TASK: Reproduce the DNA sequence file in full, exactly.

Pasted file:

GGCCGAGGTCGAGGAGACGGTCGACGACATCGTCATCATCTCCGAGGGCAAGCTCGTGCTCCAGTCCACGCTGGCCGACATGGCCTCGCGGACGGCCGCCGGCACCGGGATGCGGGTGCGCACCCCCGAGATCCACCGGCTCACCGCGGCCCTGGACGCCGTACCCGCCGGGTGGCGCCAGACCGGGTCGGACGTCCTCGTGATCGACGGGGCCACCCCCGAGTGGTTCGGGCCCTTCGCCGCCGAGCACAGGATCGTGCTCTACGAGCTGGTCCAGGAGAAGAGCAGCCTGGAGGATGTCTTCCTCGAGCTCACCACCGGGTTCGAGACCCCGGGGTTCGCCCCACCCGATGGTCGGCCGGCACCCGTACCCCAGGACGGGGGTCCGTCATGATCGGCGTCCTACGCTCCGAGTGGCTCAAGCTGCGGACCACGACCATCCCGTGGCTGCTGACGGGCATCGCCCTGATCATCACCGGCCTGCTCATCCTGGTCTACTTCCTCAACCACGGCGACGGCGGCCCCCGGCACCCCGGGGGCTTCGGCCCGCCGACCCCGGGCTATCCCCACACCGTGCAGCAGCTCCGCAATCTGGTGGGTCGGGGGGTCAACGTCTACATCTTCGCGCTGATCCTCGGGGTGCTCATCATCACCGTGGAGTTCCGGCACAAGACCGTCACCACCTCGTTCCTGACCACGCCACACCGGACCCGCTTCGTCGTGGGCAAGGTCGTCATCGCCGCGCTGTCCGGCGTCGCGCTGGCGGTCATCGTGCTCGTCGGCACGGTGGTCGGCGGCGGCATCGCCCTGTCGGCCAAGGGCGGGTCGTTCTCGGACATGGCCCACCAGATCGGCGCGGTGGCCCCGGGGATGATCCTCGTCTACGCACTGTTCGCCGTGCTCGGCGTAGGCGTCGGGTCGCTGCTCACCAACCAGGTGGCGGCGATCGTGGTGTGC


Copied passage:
GGCCGAGGTCGAGGAGACGGTCGACGACATCGTCATCATCTCCGAGGGCAAGCTCGTGCTCCAGTCCACGCTGGCCGACATGGCCTCGCGGACGGCCGCCGGCACCGGGATGCGGGTGCGCACCCCCGAGATCCACCGGCTCACCGCGGCCCTGGACGCCGTACCCGCCGGGTGGCGCCAGACCGGGTCGGACGTCCTCGTGATCGACGGGGCCACCCCCGAGTGGTTCGGGCCCTTCGCCGCCGAGCACAGGATCGTGCTCTACGAGCTGGTCCAGGAGAAGAGCAGCCTGGAGGATGTCTTCCTCGAGCTCACCACCGGGTTCGAGACCCCGGGGTTCGCCCCACCCGATGGTCGGCCGGCACCCGTACCCCAGGACGGGGGTCCGTCATGATCGGCGTCCTACGCTCCGAGTGGCTCAAGCTGCGGACCACGACCATCCCGTGGCTGCTGACGGGCATCGCCCTGATCATCACCGGCCTGCTCATCCTGGTCTACTTCCTCAACCACGGCGACGGCGGCCCCCGGCACCCCGGGGGCTTCGGCCCGCCGACCCCGGGCTATCCCCACACCGTGCAGCAGCTCCGCAATCTGGTGGGTCGGGGGGTCAACGTCTACATCTTCGCGCTGATCCTCGGGGTGCTCATCATCACCGTGGAGTTCCGGCACAAGACCGTCACCACCTCGTTCCTGACCACGCCACACCGGACCCGCTTCGTCGTGGGCAAGGTCGTCATCGCCGCGCTGTCCGGCGTCGCGCTGGCGGTCATCGTGCTCGTCGGCACGGTGGTCGGCGGCGGCATCGCCCTGTCGGCCAAGGGCGGGTCGTTCTCGGACATGGCCCACCAGATCGGCGCGGTGGCCCCGGGGATGATCCTCGTCTACGCACTGTTCGCCGTGCTCGGCGTAGGCGTCGGGTCGCTGCTCACCAACCAGGTGGCGGCGATCGTGGTGTGC